Widespread drying of European peatlands in recent centuries

Swindles, Graeme T, Morris, Paul J, Mullan, Donal J, Payne, Richard J, Roland, Thomas P, Amesbury, Matthew J, Lamentowicz, Mariusz, Turner, T. Edward, Gallego-Sala, Angela, Sim, Thomas, Barr, Lestyn D, Blaauw, Maarten, Blundell, Antony, Chambers, Frank M ORCID: 0000-0002-0998-2093, Charman, Dan J, Feurdean, Angelica, Galloway, Jennifer M, Gałka, Mariusz, Green, Sophie, Kajukało, Katarzyna, Karofeld, Edgar, Korhola, Atte, Lamentowicz, Łukasz, Langdon, Peter, Marcisz, Katarzyna, Mauquoy, Dmitri, Mazei, Yuri A, McKeown, Michelle, Mitchell, Edward A D, Novenko, Elena, Plunkett, Gill, Roe, Helen M, Schoning, Kristian, Sillasoo, Ülle, Tsyganov, Andrey N, van der Linden, Marjolein, Väliranta, Minna and Warner, Barry (2019) Widespread drying of European peatlands in recent centuries. Nature Geoscience. ISSN 1752-0894

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Abstract

Climate warming and human impacts are thought to be causing peatlands to dry, potentially converting them from sinks to sources of carbon. However, it is unclear whether the hydrological status of peatlands has moved beyond their natural envelope. Here we show that European peatlands have undergone substantial, widespread drying during the last ~300 years. We analyse testate amoeba-derived hydrological reconstructions from 31 peatlands across Britain, Ireland, Scandinavia and continental Europe to examine changes in peatland surface wetness during the last 2000 years. 60% of our study sites were drier during the period CE 1800-2000 than they have been for the last 600 years; 40% of sites were drier than they have been for 1000 years; and 24% of sites were drier than they have been for 2000 years. This marked recent transition in the hydrology of European peatlands is concurrent with compound pressures including climatic drying, warming and direct human impacts on peatlands, although these factors vary between regions and individual sites. Our results suggest that the wetness of many European peatlands may now be moving away from natural baselines. Our findings highlight the need for effective management and restoration of European peatlands.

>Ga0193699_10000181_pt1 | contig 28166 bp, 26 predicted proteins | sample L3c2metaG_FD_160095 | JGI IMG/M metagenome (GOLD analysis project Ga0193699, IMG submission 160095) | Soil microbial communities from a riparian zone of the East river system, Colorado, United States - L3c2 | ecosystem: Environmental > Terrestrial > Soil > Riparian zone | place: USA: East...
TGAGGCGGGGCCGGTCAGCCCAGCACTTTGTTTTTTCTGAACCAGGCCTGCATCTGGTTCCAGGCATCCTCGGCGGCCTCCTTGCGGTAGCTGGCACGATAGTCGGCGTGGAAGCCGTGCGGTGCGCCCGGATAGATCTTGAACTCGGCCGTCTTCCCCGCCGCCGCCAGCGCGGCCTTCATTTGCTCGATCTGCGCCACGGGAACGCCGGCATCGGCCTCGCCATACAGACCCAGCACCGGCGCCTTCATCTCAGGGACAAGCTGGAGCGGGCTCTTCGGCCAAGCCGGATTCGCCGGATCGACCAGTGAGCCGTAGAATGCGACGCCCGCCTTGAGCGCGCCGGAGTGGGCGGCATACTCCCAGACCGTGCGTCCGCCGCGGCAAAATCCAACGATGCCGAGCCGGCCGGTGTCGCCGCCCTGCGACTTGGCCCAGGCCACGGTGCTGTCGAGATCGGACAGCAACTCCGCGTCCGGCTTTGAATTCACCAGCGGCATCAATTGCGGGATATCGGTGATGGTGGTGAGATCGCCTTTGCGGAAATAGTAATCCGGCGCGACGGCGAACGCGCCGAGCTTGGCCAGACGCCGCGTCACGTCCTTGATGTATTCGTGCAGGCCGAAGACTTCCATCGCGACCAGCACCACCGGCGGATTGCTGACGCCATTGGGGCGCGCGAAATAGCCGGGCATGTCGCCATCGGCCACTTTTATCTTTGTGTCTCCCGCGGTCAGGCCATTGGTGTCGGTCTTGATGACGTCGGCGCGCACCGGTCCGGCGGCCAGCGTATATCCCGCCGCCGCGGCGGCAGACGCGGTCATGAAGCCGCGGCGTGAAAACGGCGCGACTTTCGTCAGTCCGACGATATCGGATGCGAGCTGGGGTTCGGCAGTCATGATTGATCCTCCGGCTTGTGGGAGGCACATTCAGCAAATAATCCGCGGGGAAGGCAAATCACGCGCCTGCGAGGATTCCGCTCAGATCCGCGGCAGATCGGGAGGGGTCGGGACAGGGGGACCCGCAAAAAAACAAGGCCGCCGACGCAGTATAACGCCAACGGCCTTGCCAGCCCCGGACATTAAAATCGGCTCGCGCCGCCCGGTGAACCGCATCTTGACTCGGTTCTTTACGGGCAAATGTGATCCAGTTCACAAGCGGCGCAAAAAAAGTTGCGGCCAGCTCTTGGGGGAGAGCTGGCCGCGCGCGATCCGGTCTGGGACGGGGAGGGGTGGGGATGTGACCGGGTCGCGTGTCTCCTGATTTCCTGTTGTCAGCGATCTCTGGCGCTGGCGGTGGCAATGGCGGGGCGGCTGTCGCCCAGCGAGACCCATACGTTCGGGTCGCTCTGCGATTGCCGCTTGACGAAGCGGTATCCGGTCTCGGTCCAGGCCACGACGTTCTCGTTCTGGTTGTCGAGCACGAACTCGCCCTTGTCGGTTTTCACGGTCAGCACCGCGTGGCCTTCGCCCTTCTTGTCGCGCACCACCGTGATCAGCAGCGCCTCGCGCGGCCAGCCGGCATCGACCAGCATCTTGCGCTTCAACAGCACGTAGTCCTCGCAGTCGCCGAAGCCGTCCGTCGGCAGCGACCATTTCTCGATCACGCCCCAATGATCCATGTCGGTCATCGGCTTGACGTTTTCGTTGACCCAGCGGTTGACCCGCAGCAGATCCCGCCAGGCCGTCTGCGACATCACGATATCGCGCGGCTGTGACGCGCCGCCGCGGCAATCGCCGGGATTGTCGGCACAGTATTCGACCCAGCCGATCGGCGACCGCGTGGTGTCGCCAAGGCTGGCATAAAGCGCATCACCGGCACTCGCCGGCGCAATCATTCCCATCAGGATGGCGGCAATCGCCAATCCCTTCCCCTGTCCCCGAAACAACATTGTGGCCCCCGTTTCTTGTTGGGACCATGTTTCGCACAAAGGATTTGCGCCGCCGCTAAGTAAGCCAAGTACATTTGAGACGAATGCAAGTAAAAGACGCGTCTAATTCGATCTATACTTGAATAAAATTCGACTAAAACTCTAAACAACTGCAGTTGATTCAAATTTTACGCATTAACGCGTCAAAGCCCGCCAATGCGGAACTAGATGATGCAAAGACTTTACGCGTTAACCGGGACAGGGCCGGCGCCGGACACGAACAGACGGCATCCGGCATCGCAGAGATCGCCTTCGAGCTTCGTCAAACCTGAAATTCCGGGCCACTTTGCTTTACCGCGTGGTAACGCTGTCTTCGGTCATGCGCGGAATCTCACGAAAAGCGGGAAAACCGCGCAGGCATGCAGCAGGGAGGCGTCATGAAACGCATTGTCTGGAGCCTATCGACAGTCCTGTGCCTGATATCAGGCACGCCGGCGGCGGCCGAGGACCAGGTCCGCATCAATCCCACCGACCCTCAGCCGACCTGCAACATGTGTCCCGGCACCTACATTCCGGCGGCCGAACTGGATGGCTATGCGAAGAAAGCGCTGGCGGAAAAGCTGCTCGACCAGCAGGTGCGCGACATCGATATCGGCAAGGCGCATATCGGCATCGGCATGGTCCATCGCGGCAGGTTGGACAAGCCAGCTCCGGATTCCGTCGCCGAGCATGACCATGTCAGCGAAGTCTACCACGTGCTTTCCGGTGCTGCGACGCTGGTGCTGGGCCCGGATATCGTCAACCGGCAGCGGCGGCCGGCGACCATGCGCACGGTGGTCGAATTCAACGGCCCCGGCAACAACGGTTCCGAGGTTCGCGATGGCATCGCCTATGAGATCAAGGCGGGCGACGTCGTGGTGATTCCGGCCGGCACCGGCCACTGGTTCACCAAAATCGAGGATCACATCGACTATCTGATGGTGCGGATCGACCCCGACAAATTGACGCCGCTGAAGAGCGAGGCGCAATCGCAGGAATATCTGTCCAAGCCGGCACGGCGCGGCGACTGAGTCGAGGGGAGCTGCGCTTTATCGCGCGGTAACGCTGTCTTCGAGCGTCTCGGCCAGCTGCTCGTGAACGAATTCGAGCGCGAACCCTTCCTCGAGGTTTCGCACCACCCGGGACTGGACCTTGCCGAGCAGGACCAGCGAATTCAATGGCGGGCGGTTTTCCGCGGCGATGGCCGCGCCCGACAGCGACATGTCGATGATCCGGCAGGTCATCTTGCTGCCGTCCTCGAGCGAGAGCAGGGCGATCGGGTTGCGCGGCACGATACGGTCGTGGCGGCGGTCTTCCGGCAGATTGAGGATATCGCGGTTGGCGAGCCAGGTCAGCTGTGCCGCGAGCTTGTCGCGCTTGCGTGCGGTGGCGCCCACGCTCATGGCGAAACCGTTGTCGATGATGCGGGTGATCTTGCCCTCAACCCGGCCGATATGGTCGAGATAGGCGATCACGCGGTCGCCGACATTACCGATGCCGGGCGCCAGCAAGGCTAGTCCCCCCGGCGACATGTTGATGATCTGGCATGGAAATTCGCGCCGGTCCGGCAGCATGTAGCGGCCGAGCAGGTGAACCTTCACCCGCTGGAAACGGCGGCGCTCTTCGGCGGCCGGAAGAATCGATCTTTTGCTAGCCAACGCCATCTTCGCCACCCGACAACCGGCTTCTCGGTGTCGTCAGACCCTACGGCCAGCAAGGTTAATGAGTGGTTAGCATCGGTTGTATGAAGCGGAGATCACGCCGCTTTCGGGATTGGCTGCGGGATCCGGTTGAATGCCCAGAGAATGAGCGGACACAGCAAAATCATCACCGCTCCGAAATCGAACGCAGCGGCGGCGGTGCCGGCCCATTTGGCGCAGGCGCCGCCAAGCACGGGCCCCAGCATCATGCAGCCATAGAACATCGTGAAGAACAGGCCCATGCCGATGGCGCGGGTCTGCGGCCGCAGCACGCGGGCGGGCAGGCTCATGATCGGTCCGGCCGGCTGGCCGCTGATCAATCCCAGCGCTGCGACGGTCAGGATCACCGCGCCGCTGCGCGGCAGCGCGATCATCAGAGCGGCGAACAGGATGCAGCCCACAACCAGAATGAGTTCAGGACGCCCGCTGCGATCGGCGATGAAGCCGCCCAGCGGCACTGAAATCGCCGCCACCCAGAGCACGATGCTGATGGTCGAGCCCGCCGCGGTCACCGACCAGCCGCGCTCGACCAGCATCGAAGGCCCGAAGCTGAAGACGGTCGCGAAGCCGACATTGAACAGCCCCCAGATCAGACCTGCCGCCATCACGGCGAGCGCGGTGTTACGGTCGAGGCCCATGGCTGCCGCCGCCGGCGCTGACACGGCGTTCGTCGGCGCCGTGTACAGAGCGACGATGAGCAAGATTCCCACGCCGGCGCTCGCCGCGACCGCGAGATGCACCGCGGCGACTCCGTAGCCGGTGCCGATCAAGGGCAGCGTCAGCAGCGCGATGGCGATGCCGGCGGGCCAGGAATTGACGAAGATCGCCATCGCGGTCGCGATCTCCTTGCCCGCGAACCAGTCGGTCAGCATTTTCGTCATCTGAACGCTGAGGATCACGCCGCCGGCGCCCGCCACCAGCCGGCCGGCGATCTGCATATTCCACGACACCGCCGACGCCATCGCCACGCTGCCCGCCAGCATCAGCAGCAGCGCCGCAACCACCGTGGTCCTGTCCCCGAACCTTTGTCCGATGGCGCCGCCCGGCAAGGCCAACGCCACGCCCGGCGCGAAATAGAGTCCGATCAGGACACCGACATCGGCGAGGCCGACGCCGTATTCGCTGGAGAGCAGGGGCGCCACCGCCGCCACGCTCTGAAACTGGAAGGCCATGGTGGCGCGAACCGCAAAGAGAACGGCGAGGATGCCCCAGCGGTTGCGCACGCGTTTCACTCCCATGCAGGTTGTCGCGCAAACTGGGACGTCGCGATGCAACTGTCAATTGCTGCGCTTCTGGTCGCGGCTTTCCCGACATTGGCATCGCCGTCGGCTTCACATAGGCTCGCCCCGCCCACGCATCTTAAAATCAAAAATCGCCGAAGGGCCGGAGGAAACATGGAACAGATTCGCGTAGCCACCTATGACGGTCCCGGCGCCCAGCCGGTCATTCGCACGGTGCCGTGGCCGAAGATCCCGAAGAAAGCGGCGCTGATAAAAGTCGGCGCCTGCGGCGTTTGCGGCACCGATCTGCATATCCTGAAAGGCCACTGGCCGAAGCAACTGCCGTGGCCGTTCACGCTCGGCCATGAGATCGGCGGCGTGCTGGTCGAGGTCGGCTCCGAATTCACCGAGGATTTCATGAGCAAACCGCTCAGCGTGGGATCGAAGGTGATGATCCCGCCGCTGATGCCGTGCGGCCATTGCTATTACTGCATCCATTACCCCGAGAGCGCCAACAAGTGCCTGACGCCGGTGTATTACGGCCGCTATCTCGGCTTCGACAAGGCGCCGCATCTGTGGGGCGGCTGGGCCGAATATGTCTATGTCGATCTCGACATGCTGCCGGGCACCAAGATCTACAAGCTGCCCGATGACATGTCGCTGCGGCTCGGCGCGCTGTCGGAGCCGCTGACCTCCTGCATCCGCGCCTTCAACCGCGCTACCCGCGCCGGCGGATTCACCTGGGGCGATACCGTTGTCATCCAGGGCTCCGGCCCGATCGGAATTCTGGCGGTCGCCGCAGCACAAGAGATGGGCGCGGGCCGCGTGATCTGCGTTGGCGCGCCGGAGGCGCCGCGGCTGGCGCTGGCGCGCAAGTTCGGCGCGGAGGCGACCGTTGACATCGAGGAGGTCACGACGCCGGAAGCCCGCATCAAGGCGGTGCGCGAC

Item Type: Article
Article Type: Article
Uncontrolled Keywords: Wetlands; Climate change; Hydrology; Carbon; Europe
Subjects: G Geography. Anthropology. Recreation > GF Human geography. Human ecology. Anthropogeography
S Agriculture > S Agriculture (General) > S900 Conservation of natural resources including land conservation
Divisions: Schools and Research Institutes > School of Natural & Social Sciences > Environmental Sciences
Research Priority Areas: Environmental Dynamics & Governance
Depositing User: Susan Turner
Date Deposited: 04 Sep 2019 12:35
Last Modified: 22 Oct 2019 11:30
URI: http://eprints.glos.ac.uk/id/eprint/7161

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